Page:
Christmas eve traditions

Salmon terrine, originally uploaded by Thoroughly Good.

Being a blogger – and one who frequently runs short of reasonably interesting things to write about – I’m always scrabbling around looking for suitable inspiration in a bid to get my regular 500 or so words out.

Up until yesterday morning I had thought I might be thinking about whether or not I’d actually embraced the religious aspect of the festive season. It is, after all, the whole point of Christmas. Celebrating Jesus Christ’s birth and all that.

Pope Benedict’s end-of-year address to various Vatican bigwigs kind of put that thought process to rest. Gregory’s standpoint on homosexuals didn’t especially come as a surprise. He was after all just towing the party line.

But even though I’ve not hitherto possessed a latent desire to convert to Catholicism, his headline message did rather leave feel a little left out in the cold.

If I was formerly about to go through a road to Damascus experience, understand and feel the true meaning of Christmas, shun consumerism and then blog about it, Pope Benedict’s end-of-term presentation just left me painfully aware that the largest church in the world wasn’t terribly keen on homosexuals and only served to underline that religion is an earthly construct with all those hideous unpleasant rules drawn up by earthy individuals.

Hey ho. At least there’s the Festival of Nine Lessons and Carols. I can always just sing along to the carols and relive my childhood.

There is, however, one other perhaps even more important tradition which I realise I really get off on at Christmas. It does perhaps surpass all others.

It’s the food. I love the food. Christmas food is all about preparation, preparing food for the big event on Christmas Day. It’s about project management. It’s about keeping a reasonably careful eye on the budget whilst juggling the schedule and keeping in mind the grand vision.

In short, Christmas food is about being a producer. It calls on nerves of steel, untold amounts of energy, patience, understanding, persuasion, boundless amounts of enthusiasm and an overwhelming sense of excitement at the prospect of seeing the end product light up the eyes of its recipients.

Nine people will sit around a six foot round table in our lounge tomorrow afternoon. Everything that can be has been prepared already (the salmon terrines are looking especially fab, personally speaking whislt Nigella’s gingerbread stuffing as yet uncooked offers much for tomorrow). Four hours in the kitchen yesterday, another four today. At times the place looked like a bomb had hit it. Now, it’s prepared ready for the big day, all of it ready in time to listen to the Festival of Nine Lessons and Carols – the very beginning of Christmas.

Christmas present anxiety

I’m staring at the presents on the train seat in front of me. They don’t look very big and there doesn’t seem to be anywhere near enough. Should I have bought more? Don’t my parents deserve more than this?

In spite of the credit crunch, my debit card has seen quite a lot of activity over the past few days. It’s paid for a massive online food shop and a handful of presents sourced from the internet too. It’s been whipped out at a moment’s notice to post woefully late Christmas cards to Australia and the US, as well as meeting my impulsive desires as I flirt with supposedly must-have goods in various stores. The smallest transaction, and to my mind the one which represents the best value for money, was to pay for the repair of my bike – a mere £12.50 to repair a painfully slow puncture.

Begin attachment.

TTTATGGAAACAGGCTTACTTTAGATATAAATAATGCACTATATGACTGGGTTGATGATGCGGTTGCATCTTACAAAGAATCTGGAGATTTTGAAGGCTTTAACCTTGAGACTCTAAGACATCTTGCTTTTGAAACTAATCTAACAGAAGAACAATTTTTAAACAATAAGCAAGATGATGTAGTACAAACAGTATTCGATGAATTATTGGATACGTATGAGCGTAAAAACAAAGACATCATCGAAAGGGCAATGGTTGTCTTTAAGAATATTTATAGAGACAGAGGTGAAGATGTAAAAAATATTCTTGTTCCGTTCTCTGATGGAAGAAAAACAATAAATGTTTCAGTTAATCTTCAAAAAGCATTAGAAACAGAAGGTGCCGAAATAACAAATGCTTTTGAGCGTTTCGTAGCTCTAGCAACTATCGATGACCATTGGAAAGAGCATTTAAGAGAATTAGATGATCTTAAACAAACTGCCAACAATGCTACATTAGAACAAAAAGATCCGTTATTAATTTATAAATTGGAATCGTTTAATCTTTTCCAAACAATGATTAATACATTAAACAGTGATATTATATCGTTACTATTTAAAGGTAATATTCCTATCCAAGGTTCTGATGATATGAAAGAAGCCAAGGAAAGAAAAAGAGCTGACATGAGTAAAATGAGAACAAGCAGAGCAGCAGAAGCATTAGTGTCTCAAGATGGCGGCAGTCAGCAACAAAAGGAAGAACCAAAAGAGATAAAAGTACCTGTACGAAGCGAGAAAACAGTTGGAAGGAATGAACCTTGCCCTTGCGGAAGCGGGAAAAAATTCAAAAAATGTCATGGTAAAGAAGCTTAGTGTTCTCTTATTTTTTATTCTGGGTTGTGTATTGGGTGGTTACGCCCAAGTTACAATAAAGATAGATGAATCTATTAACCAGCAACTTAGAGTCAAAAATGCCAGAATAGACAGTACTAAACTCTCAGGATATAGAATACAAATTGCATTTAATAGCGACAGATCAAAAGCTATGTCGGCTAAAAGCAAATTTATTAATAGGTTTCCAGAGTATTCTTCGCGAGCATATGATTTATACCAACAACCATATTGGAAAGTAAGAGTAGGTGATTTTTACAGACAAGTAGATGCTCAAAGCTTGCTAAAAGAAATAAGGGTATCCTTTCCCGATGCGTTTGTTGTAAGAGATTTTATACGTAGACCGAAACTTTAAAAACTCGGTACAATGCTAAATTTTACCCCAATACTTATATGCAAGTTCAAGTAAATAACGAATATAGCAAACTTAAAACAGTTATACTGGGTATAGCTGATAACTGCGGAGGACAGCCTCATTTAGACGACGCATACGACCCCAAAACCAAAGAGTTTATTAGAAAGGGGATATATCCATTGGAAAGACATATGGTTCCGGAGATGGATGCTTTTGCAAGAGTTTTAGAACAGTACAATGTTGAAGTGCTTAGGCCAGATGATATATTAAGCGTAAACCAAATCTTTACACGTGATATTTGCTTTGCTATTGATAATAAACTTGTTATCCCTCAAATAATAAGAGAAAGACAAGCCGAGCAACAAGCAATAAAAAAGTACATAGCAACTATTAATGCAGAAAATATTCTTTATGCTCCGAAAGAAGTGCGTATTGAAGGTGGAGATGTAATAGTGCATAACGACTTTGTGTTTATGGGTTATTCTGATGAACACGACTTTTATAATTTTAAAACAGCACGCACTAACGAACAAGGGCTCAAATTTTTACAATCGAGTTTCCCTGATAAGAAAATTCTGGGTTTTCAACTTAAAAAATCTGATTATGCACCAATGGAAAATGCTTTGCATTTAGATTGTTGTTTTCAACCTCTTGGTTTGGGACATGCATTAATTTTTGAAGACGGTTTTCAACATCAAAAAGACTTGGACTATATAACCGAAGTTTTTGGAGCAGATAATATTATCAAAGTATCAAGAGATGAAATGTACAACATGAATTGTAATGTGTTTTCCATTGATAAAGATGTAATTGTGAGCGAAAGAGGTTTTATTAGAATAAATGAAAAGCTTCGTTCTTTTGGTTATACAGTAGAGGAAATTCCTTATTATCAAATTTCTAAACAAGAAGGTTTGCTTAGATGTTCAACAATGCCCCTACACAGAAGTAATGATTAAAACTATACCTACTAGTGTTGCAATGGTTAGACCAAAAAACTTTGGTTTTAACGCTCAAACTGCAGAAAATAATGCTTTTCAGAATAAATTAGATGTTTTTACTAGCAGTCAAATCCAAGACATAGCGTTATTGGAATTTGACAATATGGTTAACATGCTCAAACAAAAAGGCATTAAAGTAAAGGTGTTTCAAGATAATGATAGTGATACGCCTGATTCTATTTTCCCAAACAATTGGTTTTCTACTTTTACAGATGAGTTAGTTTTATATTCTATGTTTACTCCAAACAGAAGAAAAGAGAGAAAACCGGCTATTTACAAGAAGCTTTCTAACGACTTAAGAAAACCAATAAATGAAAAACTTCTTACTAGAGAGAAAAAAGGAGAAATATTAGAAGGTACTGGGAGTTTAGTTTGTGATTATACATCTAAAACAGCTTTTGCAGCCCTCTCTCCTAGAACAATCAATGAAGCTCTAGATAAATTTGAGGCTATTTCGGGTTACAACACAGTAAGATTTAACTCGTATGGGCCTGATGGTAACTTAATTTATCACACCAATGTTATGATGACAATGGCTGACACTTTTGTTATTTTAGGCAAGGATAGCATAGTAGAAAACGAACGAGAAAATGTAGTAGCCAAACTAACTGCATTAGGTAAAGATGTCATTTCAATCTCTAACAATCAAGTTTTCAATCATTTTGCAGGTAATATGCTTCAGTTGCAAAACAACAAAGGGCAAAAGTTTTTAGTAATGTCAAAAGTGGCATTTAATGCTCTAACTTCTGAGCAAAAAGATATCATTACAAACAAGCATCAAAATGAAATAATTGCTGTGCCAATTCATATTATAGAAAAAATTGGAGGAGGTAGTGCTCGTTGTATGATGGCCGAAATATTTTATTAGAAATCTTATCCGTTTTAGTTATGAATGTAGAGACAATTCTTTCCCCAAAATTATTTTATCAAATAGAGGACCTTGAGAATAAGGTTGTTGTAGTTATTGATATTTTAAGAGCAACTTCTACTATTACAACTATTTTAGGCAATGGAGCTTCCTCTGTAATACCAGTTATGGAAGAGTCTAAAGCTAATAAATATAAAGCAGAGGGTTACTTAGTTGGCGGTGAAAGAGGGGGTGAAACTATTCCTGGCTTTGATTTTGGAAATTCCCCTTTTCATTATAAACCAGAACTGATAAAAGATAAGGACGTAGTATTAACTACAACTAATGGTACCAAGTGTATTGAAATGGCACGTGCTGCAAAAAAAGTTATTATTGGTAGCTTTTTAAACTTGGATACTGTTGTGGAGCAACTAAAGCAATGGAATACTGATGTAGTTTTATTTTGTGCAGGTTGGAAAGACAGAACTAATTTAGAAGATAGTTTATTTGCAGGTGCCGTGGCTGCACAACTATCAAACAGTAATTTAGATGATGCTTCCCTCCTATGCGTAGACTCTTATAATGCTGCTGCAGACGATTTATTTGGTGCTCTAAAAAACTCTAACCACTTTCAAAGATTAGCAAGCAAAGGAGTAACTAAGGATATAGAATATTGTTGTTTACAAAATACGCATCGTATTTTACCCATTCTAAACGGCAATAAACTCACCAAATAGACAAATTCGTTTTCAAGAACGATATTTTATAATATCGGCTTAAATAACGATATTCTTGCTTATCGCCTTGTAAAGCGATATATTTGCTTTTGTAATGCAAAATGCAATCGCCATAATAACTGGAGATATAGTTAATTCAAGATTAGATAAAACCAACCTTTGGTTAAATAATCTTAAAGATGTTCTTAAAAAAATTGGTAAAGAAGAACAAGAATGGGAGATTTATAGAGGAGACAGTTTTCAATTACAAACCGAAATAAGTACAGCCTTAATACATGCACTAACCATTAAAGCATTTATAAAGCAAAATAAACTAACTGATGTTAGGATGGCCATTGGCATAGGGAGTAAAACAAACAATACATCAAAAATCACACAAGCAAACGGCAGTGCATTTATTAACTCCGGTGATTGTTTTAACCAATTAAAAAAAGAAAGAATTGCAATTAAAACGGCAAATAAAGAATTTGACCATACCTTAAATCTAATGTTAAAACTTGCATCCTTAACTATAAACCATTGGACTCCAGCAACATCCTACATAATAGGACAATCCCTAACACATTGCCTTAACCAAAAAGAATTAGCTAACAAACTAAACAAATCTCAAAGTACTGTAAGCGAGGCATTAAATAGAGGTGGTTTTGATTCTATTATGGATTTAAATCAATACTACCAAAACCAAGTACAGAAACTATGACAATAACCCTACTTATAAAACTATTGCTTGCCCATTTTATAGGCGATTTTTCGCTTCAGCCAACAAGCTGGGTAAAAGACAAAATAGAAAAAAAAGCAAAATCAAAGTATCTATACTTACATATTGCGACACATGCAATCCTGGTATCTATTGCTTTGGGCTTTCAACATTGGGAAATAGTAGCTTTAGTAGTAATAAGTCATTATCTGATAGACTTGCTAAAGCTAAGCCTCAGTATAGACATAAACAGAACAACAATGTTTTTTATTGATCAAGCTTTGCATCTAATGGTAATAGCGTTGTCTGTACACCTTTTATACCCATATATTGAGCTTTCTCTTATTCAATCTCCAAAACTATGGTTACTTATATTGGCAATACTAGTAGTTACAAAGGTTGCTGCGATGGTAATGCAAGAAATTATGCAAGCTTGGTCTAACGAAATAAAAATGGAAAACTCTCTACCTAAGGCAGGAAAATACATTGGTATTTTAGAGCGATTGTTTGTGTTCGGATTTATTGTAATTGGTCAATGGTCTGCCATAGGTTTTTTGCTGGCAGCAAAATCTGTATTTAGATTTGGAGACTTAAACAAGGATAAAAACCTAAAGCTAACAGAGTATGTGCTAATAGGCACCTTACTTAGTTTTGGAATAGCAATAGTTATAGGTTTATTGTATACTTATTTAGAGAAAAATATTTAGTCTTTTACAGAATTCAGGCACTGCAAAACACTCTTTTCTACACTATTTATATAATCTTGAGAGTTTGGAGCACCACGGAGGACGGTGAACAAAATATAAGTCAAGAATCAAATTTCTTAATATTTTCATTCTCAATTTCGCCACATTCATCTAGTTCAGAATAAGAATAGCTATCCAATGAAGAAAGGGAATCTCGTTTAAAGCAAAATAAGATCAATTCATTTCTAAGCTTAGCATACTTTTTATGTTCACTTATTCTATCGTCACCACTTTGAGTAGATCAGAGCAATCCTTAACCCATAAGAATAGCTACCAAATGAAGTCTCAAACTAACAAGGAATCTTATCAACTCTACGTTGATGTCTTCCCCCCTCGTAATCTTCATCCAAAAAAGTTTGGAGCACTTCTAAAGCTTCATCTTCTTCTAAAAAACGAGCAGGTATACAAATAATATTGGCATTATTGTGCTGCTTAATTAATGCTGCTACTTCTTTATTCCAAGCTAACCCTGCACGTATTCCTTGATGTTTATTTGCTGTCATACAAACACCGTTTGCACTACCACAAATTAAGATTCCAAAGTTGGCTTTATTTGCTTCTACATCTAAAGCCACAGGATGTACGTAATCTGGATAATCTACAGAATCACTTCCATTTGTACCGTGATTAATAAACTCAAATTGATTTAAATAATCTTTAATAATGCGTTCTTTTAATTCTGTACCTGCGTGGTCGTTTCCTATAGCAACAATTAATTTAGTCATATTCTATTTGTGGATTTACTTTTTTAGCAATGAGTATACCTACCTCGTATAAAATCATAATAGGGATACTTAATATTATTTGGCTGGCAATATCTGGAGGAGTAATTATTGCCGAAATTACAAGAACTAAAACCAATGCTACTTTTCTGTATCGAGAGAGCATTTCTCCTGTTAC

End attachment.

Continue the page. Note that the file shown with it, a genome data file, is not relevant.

As far as distance is concerned, my shopping trips have not seen me venture out too far. Westfield – Europe’s largest shopping mall – was the first destination, certain as I was that it’s proximity to work at White City would make it ideal for all my Christmas shopping. Not so. Only half an hour dodging slow-moving families as I make internal notes to “come back to that shop later and get that” I was exhausted. I slumped in front of a friend and an Americano for a much-needed break before trudging back home.

A few transactions on the internet under my belt, I reckoned I’d try again with real shopping. I pootled off to the nearby Lewisham Shopping Centre with a list of things I needed to get, confident I could always press on to Canary Wharf or the West End if I absolutely needed to.

Energy and enthusiasm failed me on this occasion too. I knew exactly where I wanted to go in Lewisham Shopping Centre, but as I wandered around WHSmith eyeing up potential gifts for my parents I soon realised that this was the final stop. I had no desire to go on to another shopping venue. I’d have to find everything I needed in Lewisham.

Hesitation gripped me. I wanted to get everything now. I wanted to return home with gifts in my bag smug in the knowledge that all the chores were now done and I wouldn’t have to stress about it anymore. But I couldn’t find anything? Some things were too cheap, some things way too expensive. Some things I knew my parents wouldn’t want or enjoy what would be the point in buying that? Exactly who derives the pleasure when a rashly considered obviously crap gift is bought in a rush? The giver feels guilty as hell and the recipient is left asking “Why?”

In the end I opted for being resourceful. What do I want to give this year? What do I want to say? What do I give when they have everything anyway? Is a gesture really enough? Do parents need big shiny boxes on Christmas Day? How many bottles of aftershave does a Dad actually need?

Guilt is what propels me around the shops both online and in person.

Everything has to be perfect at Christmas otherwise it’s a failure – at least that’s how it seems to me. In pursuit of that perfection my vision of what the optimum number and size of gifts for the perfect image of a tree on Christmas day morning seriously comes in to play when I’m shopping. I have to rein myself in and resist reaching for the credit card when I’m certain the debit card will get rejected.

Deep inside there’s an overriding desire to look at Christmas differently this year. The gift-giving aspect to the season is exhausting. The season brings enough guilt as it is without the additional worries about whether I’ve found the perfect for someone.

If I’m in search of an alternative experience, I’m can’t pinpoint exactly what it is. I know it’s not a full on submission to the religious celebration. I know technically it should be, I just can’t. To do that will mean believing in God and proclaiming that throughout the year. I’m not ready for all that just yet (if at all). I’m not entirely convinced my significant other is ready for me to do that either.

Baby steps first. Take the church music and a flirtation with the majesty of the Christmas story and throw in an exchange of gifts small in size but big on gesture and resourcefulness. Factor in one or two fingers crossed and a healthy number of reality checks and the usual Christmas present anxiety could well be a thing of the past in future years. We can but hope.

TV: Royal Variety Performance 2008